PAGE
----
Again, the devil took him to a very high mountain and showed him all the kingdoms of the world and their splendor; and he said to him, “All these I will give you, if you will fall down and worship me.” Jesus said to him, “Away with you, Satan! for it is written, ‘Worship the Lord your God, and serve only him.’” Then the devil left him, and suddenly angels came and waited on him.” (Matthew 4:1–11 NRSV)
LENT was originally not a religious word at all. A Teutonic (Germanic) word meaning “long,” it was used to refer to the lengthening days of spring. The word was passed through Anglo-Saxo into English, and finally used to translate the Latin quadragesima (“forty days”) which imitates the Greek name for the season of Lent, tessarakoste, or fortieth. So that is why we call this season Lent.
By the fifth century, church authorities assumed the practice of Lent went back to the apostles. However historians have noted that, in the first three centuries, churches were quite diverse in their practice of the fast before Easter. The fourth-century church historian Eusebius cites a letter from Irenaeus (late second century) who states that there was much confusion over the fast that came before Easter. Some thought it should be one day, others two, and yet others thought forty hours (day and night) as the correct amount. Later when Eusebius’s Ecclesiastical History, which contains the letter from Irenaeus, was translated from Greek into Latin, the translator punctuated text so that last group fasted for forty days, not forty hours. So, interestingly, Lent became a forty-day preparation for the celebration of the resurrection of Jesus.
If you would like more information about the origin and development of Lent, see the Catholic Encyclopedia, available online at http://www.newadvent.org/cathen/09152a.htm.
LENT is about repenting, reorienting, recalibrating and realigning. Lent provides an opportunity as we approach Resurrection Sunday to bring our lives more in sync with Jesus. Reflecting on the temptation of Jesus (see the Scripture above) provides resources for this time of penitence and prayer.
Henri Nowen in In the Name of Jesus: Reflections on Christian Leadership made the dynamic Jesus’ temptations real for me. Jesus responded to each temptation with Scripture;more specifically, Jesus quotes texts from Deuteronomy 6-8.
Deuteronomy 6-8 tells how the “newly minted” nation of Israel was tested in the wilderness; and how at each test the they failed to trust God.
Now comes Jesus’ turn. He too is tested but each time he successfully deflects Satan’s overtures. Where Israel, the nation, had failed, Jesus the Son will succeed. Part of Jesus success was that he knew the story. Because he knew the story of how Israel had failed the test, Jesus knew exactly what he was facing. Now that we have both stories, that of Israel and of Jesus, we know what we need to do when tempted.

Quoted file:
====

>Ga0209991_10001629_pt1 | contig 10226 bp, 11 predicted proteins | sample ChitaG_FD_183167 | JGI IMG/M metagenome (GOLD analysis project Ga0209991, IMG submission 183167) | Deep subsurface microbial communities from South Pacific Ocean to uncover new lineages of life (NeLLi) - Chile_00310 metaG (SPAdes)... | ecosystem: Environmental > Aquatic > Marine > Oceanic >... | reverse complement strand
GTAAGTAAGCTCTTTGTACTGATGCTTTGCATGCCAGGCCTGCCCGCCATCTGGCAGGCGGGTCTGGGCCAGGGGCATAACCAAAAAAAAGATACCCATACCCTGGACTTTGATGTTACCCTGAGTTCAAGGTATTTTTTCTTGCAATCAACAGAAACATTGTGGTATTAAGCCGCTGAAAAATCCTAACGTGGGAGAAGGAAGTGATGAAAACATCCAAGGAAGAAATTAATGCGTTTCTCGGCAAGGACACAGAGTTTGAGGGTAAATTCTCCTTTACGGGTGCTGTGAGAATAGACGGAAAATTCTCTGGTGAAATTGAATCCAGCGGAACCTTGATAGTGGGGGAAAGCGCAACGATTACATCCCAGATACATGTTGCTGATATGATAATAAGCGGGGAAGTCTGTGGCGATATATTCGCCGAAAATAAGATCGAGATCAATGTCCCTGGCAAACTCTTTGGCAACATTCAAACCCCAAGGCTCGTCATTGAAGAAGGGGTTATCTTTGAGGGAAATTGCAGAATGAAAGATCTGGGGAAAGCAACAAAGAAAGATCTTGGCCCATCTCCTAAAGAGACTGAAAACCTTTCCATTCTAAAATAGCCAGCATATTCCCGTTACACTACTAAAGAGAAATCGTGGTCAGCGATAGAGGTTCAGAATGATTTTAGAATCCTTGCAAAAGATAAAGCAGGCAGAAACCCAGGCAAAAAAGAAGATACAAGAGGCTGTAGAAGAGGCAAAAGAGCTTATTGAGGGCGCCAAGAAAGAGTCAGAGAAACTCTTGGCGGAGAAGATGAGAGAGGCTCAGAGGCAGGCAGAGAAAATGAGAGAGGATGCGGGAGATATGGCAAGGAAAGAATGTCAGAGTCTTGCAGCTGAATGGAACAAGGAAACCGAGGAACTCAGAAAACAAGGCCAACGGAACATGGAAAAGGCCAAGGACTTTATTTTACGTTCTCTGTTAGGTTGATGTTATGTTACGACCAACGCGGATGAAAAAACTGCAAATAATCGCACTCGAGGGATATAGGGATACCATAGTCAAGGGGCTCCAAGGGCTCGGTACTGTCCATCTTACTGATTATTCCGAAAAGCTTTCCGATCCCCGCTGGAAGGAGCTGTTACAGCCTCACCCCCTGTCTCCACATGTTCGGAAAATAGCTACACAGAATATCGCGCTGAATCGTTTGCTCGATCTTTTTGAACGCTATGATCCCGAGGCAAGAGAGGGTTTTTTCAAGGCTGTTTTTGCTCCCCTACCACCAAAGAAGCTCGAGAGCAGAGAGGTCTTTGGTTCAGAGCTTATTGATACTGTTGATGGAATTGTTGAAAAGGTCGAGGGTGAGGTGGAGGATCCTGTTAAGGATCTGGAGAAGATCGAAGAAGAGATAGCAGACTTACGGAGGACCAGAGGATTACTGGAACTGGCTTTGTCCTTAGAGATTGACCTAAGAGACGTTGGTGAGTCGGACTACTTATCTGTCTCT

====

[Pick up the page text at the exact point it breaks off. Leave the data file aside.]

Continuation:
Nowen reframes each temptation so we can hear them better. The temptation to turn stone into bread is the temptation to be relevant. The temptation to jump off the temple to be caught by angels is the temptation to be sensational. And the temptation to possess all the kingdoms of the world is the temptation to be powerful.
Each of these are a real temptation because we are all tempted to focus on what we want more than anything else. When we speak of being relevant (particularly in church life) we generally have in mind that notion that if we were more relevant, more people would be interested in church. So the conversation becomes what we need to do to please people and that is where this becomes a problem. Recall another story: when Aaron, the high priest, made a golden calf for the people. The golden calf was relevant but the golden calf was not God.
Each of us have felt the desire to be sensational. Drama Queen seems to be an art form for some today. How often do we walk the line between “doing our deeds before others” and “doing our deeds before othersso that they might see our Heavenly Father.” Jesus could have stepped off the pinnacle of the temple and floated down to the earth impressing all those who saw him. However, as with the stones, Jesus understood that making himself important or impressive works against the mission of God. All three of the temptations partake of the attitude that it’s-about-me.
Finally, the desire to be powerful is so “natural” that in our culture we assume that is what people should aspire to be. Jesus could have had the whole world without the cross! That is what Satan is offering. However, the way of power without the cross is not the way of God. To be powerful is to bypass the way of suffering and the gospel is clear that for Jesus suffering comes before glory. Those who would follow Jesus must learn this, too. As the apostle Paul will say later when we are weak, we are strong (see 1 Cor 4:10; 2 Cor 10:10; 12:10; 13:9).
So what is the meaning of Lent? Well, that depends on what you want to do with it. Let me encourage you to use this season as a time to repent, reorient, recalibrate, and realign your life with that of your Lord Jesus. Let’s resist the temptation to be relevant, sensational, and powerful and simply moving into being who God has called us to be.